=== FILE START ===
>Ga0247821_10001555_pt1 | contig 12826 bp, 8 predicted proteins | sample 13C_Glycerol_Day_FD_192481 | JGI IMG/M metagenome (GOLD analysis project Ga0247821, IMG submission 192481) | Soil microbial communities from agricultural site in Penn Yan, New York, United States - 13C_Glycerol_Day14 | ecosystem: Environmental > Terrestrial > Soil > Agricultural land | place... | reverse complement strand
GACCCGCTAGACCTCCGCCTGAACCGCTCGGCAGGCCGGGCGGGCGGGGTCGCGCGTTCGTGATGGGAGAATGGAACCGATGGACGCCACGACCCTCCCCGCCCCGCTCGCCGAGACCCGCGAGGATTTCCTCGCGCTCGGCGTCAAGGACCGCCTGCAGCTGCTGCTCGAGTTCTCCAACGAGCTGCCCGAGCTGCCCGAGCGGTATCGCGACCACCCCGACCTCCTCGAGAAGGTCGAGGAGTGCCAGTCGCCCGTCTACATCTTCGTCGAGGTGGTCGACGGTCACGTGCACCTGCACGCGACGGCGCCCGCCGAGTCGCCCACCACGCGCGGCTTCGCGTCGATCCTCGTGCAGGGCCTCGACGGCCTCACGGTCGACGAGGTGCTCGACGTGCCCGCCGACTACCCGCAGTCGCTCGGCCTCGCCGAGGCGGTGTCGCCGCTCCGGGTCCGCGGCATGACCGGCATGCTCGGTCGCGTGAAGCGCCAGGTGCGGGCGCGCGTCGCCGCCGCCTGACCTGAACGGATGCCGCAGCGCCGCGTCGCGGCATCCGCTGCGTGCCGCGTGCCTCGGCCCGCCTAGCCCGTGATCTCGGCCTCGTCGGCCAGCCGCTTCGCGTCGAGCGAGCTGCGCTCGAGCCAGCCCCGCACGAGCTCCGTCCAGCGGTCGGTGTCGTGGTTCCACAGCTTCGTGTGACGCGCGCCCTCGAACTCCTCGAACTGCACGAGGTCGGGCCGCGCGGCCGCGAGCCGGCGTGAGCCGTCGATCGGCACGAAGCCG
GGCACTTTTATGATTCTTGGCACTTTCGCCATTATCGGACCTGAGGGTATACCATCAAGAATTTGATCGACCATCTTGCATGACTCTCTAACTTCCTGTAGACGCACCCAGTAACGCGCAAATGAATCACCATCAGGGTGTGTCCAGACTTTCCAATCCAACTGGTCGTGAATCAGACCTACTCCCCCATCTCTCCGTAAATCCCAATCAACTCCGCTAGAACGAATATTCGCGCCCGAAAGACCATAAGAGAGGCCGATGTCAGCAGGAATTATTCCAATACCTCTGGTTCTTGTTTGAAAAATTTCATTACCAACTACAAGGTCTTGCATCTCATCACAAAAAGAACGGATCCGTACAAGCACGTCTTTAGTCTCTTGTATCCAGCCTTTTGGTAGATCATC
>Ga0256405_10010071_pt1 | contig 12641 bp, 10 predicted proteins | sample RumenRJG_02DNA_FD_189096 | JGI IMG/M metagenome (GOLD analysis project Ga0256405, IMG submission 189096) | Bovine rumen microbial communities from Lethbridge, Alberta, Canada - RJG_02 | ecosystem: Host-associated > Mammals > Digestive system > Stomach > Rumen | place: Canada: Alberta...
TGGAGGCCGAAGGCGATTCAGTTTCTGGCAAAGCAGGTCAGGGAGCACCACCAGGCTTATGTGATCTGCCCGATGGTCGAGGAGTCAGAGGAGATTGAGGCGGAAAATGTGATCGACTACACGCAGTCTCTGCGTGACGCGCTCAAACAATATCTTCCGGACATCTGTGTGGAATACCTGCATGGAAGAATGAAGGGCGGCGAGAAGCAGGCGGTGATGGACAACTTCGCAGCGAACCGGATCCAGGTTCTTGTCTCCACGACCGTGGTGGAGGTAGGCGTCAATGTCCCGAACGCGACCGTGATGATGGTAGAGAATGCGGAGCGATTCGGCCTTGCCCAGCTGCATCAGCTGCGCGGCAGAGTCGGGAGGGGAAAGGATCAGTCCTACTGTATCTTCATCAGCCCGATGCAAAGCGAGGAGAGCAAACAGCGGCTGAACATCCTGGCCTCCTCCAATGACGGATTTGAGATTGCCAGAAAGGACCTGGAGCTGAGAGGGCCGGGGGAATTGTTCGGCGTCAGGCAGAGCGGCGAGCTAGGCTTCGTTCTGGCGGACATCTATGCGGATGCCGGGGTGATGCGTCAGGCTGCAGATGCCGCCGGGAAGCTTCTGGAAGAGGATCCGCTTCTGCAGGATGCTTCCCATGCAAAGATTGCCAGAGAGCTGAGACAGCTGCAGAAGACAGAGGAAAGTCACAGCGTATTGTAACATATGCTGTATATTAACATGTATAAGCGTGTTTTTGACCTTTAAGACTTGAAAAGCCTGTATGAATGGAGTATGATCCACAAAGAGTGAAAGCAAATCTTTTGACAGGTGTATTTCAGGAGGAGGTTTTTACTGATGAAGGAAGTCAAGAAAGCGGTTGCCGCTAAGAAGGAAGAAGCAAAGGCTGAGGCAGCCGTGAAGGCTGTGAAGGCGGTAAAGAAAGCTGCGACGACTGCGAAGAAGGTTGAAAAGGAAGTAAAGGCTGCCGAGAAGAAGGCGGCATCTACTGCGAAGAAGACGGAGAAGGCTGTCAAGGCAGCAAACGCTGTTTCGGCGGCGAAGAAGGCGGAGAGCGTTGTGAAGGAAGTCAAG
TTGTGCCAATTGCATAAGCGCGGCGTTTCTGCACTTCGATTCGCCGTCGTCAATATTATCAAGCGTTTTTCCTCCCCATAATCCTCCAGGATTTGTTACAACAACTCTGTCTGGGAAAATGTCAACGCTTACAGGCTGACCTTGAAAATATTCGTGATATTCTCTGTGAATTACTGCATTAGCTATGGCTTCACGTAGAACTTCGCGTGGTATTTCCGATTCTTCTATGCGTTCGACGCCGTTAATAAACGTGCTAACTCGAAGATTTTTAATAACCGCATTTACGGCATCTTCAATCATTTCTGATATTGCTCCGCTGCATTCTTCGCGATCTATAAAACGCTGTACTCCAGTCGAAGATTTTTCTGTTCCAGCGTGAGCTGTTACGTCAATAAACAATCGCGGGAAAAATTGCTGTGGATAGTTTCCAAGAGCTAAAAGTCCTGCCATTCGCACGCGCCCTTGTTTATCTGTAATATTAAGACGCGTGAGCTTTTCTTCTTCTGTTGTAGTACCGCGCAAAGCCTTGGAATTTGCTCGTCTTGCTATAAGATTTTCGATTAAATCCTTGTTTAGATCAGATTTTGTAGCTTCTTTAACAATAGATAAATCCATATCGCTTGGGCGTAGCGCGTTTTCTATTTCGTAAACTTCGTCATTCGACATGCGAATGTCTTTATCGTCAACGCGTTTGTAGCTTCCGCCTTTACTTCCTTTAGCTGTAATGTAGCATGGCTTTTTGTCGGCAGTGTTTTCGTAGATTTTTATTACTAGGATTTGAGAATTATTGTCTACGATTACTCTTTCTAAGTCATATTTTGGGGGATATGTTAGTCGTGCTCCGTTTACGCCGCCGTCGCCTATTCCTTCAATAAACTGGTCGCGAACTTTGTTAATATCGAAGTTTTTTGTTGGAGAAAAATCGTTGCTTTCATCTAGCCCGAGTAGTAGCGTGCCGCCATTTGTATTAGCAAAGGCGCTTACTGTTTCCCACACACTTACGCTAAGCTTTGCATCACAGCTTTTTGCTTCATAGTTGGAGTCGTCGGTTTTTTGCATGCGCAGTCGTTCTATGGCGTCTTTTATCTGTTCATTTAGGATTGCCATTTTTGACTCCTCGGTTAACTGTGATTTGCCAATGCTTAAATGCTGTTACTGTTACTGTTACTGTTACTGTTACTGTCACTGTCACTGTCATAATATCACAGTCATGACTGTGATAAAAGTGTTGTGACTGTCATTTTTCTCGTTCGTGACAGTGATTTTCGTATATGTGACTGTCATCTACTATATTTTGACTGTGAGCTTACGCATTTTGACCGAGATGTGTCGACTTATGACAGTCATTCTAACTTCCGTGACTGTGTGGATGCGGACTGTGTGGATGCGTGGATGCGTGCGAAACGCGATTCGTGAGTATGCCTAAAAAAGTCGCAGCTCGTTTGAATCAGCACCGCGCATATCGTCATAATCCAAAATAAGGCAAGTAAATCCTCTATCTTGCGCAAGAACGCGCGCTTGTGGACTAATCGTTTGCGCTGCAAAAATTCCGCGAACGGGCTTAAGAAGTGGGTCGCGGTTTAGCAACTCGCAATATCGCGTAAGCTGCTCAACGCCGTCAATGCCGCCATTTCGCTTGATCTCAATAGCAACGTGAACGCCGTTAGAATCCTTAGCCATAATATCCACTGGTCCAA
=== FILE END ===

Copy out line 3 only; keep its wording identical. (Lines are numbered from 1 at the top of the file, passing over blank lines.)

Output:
GGCACTTTTATGATTCTTGGCACTTTCGCCATTATCGGACCTGAGGGTATACCATCAAGAATTTGATCGACCATCTTGCATGACTCTCTAACTTCCTGTAGACGCACCCAGTAACGCGCAAATGAATCACCATCAGGGTGTGTCCAGACTTTCCAATCCAACTGGTCGTGAATCAGACCTACTCCCCCATCTCTCCGTAAATCCCAATCAACTCCGCTAGAACGAATATTCGCGCCCGAAAGACCATAAGAGAGGCCGATGTCAGCAGGAATTATTCCAATACCTCTGGTTCTTGTTTGAAAAATTTCATTACCAACTACAAGGTCTTGCATCTCATCACAAAAAGAACGGATCCGTACAAGCACGTCTTTAGTCTCTTGTATCCAGCCTTTTGGTAGATCATC